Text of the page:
[FOUNTAIN]Give That Habit the Chop

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[FOUNTAIN]Give That Habit the Chop

One rather strange insult for meddling nosy parkers derides them for "Cutting off a finger for someone else's parent's illness."

The saying has its roots in the Choson Dynasty. It was regarded as a great sign of filial piety to a seriously ill parent for a child to chop off his own finger and feed the blood streaming from the wound to the parent. It didn't end at bloodletting - records from the time say that the chopped-off finger was sometimes also fed to the patient. Another gruesome record indicates that some ill parents' feces were regularly tasted during illness - in one case, for the six-year duration of an illness. The rationale behind this was that if it tasted sweet, the patient was not getting better yet; if it tasted bitter, recovery was in sight. Another extreme custom of nursing your parent back to health had people carving off a hunk of the thigh, again to feed to their parents.

By today's standards, these grisly actions would be considered far beyond the call of duty, and simply grotesque ideas. But slicing off a fingertip was also meant to be a show of intense devotion for a noble cause. When the independence leader An Jung-geun and 11 comrades came together in 1909 to fight for national liberation, each symbolized their vows by chopping off a finger. More recently, a lawmaker declared he would "slice off a finger for the president" - before proceeding to do an about-turn and defect to an opposition party last year.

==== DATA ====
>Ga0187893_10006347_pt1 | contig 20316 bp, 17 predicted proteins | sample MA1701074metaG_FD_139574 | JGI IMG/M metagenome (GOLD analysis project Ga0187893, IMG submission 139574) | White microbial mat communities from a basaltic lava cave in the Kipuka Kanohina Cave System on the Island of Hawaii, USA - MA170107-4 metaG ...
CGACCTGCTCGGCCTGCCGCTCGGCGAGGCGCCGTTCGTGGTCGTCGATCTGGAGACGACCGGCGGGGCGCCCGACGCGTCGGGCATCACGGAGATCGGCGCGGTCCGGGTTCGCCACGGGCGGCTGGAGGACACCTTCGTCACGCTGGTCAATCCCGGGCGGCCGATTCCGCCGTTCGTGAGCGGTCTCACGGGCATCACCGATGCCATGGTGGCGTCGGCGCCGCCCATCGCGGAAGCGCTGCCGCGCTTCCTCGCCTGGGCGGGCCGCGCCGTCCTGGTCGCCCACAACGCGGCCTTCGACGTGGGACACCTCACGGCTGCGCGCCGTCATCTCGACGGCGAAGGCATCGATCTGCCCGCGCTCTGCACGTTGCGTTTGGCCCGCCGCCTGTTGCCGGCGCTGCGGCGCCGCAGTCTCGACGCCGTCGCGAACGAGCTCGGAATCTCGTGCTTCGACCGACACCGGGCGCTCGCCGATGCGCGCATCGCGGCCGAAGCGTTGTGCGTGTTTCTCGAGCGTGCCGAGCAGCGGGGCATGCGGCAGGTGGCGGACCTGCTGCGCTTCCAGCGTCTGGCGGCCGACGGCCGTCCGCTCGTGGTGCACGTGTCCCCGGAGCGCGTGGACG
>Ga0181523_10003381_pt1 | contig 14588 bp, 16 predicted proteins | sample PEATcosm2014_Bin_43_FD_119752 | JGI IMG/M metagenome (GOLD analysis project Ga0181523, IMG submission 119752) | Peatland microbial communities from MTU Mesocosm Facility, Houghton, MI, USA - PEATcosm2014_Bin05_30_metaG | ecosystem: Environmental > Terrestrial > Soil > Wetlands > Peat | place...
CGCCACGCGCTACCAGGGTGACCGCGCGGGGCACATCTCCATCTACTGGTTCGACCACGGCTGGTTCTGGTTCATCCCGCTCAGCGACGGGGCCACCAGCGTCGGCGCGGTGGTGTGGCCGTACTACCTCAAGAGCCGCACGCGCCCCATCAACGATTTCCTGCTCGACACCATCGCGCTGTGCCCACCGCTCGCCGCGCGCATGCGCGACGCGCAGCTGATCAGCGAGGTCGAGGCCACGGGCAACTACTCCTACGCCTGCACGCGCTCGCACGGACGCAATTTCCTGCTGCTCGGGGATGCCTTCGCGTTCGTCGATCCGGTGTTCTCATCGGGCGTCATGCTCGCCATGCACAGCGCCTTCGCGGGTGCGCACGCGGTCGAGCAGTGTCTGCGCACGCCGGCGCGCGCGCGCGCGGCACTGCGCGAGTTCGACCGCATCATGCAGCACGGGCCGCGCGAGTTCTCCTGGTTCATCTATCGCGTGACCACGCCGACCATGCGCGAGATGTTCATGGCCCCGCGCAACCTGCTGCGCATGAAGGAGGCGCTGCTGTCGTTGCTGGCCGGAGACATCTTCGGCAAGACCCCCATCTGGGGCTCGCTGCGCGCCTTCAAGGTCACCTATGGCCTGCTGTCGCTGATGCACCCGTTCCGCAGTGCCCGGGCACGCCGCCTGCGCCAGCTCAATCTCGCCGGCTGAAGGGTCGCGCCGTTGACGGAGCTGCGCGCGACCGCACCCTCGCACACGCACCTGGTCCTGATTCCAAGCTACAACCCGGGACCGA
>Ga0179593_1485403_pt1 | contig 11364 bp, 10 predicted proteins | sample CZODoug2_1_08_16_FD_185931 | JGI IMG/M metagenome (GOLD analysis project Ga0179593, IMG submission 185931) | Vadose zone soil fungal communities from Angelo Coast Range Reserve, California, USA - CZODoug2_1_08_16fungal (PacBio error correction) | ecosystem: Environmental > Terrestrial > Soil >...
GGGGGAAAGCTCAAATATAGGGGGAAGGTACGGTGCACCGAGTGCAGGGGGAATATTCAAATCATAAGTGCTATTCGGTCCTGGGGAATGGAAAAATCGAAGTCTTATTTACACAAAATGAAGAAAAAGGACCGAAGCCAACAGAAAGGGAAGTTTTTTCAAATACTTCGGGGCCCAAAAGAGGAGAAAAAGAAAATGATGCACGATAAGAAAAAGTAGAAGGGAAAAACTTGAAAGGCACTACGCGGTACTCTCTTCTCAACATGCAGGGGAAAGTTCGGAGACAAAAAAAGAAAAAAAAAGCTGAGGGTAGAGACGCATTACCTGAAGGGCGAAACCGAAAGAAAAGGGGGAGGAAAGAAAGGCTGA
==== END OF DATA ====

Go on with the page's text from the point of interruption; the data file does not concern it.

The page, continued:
The same act can represent a noble gesture of sacrifice or a senseless masochistic outburst, depending on the context. The same finger-chopping practice among the Japanese gangsters is an example of the latter. The appearance of mean-looking men with crew cuts and fingers missing at a bar would quickly turn the atmosphere to fearful anxiety. In the Tokugawa shogunal government of the 16th and 17th centuries in Japan, women were said to offer sliced-off fingers to men as signs of devotion. Today, the act is almost exclusive to the domain of the yakuza (Japanese Mafia), who practice it as a show of remorse or as a pledge of loyalty.

In modern society, the practice is more reminiscent of the gruesome inner world of organized crime than the desperate devotion expressed to a weak and sick parent. That is why the finger chopping act is no longer an appropriate expression of any noble belief. A few "passionate" young men carried out the act to protest the visit by the Japanese prime minister to the Yasukuni Shrine. Whatever the justification was, it was something we were afraid that our children would see. It also showed how underlying motives are lost when an action is taken too much out of emotion.



The writer is a deputy political news editor of the JoongAng Ilbo.

by Noh Jae-hyun

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